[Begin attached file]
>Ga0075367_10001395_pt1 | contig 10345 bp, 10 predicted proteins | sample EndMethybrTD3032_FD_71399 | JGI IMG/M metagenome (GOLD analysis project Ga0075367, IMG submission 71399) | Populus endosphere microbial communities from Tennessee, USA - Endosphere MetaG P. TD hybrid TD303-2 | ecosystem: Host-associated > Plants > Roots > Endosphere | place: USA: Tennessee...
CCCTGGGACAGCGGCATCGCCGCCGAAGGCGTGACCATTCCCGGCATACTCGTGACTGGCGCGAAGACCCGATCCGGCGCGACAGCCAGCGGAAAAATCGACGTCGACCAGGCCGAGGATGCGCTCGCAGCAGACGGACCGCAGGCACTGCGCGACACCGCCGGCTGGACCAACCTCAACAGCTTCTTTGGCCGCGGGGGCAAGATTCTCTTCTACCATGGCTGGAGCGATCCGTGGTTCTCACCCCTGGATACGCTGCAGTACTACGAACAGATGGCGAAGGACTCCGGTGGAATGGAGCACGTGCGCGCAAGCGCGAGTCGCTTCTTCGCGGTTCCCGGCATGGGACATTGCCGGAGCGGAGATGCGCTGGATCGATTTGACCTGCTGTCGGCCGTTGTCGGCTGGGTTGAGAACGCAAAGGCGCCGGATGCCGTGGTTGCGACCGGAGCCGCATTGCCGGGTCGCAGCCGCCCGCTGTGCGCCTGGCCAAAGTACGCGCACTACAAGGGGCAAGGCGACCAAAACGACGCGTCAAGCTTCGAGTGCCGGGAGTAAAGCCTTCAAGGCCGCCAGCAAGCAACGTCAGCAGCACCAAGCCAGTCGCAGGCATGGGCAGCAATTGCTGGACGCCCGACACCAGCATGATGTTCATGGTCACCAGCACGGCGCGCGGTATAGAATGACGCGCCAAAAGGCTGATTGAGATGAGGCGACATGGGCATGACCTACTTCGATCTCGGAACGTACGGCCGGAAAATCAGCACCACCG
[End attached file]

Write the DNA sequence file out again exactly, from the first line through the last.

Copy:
>Ga0075367_10001395_pt1 | contig 10345 bp, 10 predicted proteins | sample EndMethybrTD3032_FD_71399 | JGI IMG/M metagenome (GOLD analysis project Ga0075367, IMG submission 71399) | Populus endosphere microbial communities from Tennessee, USA - Endosphere MetaG P. TD hybrid TD303-2 | ecosystem: Host-associated > Plants > Roots > Endosphere | place: USA: Tennessee...
CCCTGGGACAGCGGCATCGCCGCCGAAGGCGTGACCATTCCCGGCATACTCGTGACTGGCGCGAAGACCCGATCCGGCGCGACAGCCAGCGGAAAAATCGACGTCGACCAGGCCGAGGATGCGCTCGCAGCAGACGGACCGCAGGCACTGCGCGACACCGCCGGCTGGACCAACCTCAACAGCTTCTTTGGCCGCGGGGGCAAGATTCTCTTCTACCATGGCTGGAGCGATCCGTGGTTCTCACCCCTGGATACGCTGCAGTACTACGAACAGATGGCGAAGGACTCCGGTGGAATGGAGCACGTGCGCGCAAGCGCGAGTCGCTTCTTCGCGGTTCCCGGCATGGGACATTGCCGGAGCGGAGATGCGCTGGATCGATTTGACCTGCTGTCGGCCGTTGTCGGCTGGGTTGAGAACGCAAAGGCGCCGGATGCCGTGGTTGCGACCGGAGCCGCATTGCCGGGTCGCAGCCGCCCGCTGTGCGCCTGGCCAAAGTACGCGCACTACAAGGGGCAAGGCGACCAAAACGACGCGTCAAGCTTCGAGTGCCGGGAGTAAAGCCTTCAAGGCCGCCAGCAAGCAACGTCAGCAGCACCAAGCCAGTCGCAGGCATGGGCAGCAATTGCTGGACGCCCGACACCAGCATGATGTTCATGGTCACCAGCACGGCGCGCGGTATAGAATGACGCGCCAAAAGGCTGATTGAGATGAGGCGACATGGGCATGACCTACTTCGATCTCGGAACGTACGGCCGGAAAATCAGCACCACCG